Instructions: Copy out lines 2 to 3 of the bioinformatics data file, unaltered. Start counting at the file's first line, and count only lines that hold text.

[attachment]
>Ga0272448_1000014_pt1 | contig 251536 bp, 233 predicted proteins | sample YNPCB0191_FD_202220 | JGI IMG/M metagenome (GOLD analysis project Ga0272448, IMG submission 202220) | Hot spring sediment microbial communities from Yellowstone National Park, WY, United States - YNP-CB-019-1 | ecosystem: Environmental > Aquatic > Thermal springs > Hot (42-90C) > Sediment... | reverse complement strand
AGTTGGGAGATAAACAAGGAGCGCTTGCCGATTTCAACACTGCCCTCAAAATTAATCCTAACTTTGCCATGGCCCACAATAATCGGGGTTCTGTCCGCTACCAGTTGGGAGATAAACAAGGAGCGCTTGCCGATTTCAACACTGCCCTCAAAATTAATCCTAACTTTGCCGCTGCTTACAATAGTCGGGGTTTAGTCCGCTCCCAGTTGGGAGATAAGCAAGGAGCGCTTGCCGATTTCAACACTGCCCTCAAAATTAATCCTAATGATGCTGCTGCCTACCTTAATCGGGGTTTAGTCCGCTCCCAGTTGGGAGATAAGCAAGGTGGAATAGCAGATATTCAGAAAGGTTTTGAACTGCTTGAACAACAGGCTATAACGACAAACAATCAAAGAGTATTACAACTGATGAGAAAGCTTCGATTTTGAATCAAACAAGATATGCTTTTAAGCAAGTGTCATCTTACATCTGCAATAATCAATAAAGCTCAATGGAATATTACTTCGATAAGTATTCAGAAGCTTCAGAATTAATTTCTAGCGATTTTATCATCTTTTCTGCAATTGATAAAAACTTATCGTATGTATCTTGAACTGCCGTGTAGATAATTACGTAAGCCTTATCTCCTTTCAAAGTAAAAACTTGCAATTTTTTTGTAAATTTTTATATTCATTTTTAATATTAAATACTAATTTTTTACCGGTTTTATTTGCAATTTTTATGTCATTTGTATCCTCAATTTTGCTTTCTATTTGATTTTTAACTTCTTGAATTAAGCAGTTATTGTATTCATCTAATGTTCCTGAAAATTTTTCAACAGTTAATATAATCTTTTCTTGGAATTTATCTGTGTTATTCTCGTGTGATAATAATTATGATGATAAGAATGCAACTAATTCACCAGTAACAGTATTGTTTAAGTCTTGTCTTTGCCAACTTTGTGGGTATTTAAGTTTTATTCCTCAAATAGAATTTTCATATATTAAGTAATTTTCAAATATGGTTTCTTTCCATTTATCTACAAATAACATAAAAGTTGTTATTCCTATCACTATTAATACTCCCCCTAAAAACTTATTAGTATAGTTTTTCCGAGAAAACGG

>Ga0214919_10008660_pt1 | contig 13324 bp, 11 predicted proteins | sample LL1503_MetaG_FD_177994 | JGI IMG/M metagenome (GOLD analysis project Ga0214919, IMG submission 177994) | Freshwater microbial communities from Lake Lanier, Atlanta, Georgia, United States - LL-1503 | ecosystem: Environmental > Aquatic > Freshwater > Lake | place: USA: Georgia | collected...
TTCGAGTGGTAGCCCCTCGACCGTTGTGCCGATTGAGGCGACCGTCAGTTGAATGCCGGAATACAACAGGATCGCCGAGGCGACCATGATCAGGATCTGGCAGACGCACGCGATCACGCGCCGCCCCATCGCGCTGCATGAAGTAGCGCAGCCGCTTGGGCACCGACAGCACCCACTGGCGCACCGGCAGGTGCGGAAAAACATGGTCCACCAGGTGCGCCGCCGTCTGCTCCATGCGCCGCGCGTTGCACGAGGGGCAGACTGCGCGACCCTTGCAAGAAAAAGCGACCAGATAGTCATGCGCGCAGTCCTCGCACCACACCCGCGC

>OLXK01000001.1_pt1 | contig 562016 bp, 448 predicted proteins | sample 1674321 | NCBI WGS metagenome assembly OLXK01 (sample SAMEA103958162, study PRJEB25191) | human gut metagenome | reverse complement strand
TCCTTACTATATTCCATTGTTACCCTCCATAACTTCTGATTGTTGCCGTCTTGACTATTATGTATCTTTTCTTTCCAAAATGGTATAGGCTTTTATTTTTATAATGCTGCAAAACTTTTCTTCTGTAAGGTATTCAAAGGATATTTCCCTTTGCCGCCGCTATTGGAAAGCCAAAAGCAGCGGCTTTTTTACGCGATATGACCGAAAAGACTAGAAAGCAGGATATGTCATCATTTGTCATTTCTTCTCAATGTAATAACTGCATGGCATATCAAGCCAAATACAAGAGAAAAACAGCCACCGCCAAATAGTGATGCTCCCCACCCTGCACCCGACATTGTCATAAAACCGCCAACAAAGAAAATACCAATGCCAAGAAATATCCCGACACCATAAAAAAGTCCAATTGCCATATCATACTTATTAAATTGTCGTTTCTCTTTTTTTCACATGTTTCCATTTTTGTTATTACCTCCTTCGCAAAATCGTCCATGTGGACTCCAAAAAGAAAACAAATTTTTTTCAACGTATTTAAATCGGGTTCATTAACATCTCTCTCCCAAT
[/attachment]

AGTTGGGAGATAAACAAGGAGCGCTTGCCGATTTCAACACTGCCCTCAAAATTAATCCTAACTTTGCCATGGCCCACAATAATCGGGGTTCTGTCCGCTACCAGTTGGGAGATAAACAAGGAGCGCTTGCCGATTTCAACACTGCCCTCAAAATTAATCCTAACTTTGCCGCTGCTTACAATAGTCGGGGTTTAGTCCGCTCCCAGTTGGGAGATAAGCAAGGAGCGCTTGCCGATTTCAACACTGCCCTCAAAATTAATCCTAATGATGCTGCTGCCTACCTTAATCGGGGTTTAGTCCGCTCCCAGTTGGGAGATAAGCAAGGTGGAATAGCAGATATTCAGAAAGGTTTTGAACTGCTTGAACAACAGGCTATAACGACAAACAATCAAAGAGTATTACAACTGATGAGAAAGCTTCGATTTTGAATCAAACAAGATATGCTTTTAAGCAAGTGTCATCTTACATCTGCAATAATCAATAAAGCTCAATGGAATATTACTTCGATAAGTATTCAGAAGCTTCAGAATTAATTTCTAGCGATTTTATCATCTTTTCTGCAATTGATAAAAACTTATCGTATGTATCTTGAACTGCCGTGTAGATAATTACGTAAGCCTTATCTCCTTTCAAAGTAAAAACTTGCAATTTTTTTGTAAATTTTTATATTCATTTTTAATATTAAATACTAATTTTTTACCGGTTTTATTTGCAATTTTTATGTCATTTGTATCCTCAATTTTGCTTTCTATTTGATTTTTAACTTCTTGAATTAAGCAGTTATTGTATTCATCTAATGTTCCTGAAAATTTTTCAACAGTTAATATAATCTTTTCTTGGAATTTATCTGTGTTATTCTCGTGTGATAATAATTATGATGATAAGAATGCAACTAATTCACCAGTAACAGTATTGTTTAAGTCTTGTCTTTGCCAACTTTGTGGGTATTTAAGTTTTATTCCTCAAATAGAATTTTCATATATTAAGTAATTTTCAAATATGGTTTCTTTCCATTTATCTACAAATAACATAAAAGTTGTTATTCCTATCACTATTAATACTCCCCCTAAAAACTTATTAGTATAGTTTTTCCGAGAAAACGG

>Ga0214919_10008660_pt1 | contig 13324 bp, 11 predicted proteins | sample LL1503_MetaG_FD_177994 | JGI IMG/M metagenome (GOLD analysis project Ga0214919, IMG submission 177994) | Freshwater microbial communities from Lake Lanier, Atlanta, Georgia, United States - LL-1503 | ecosystem: Environmental > Aquatic > Freshwater > Lake | place: USA: Georgia | collected...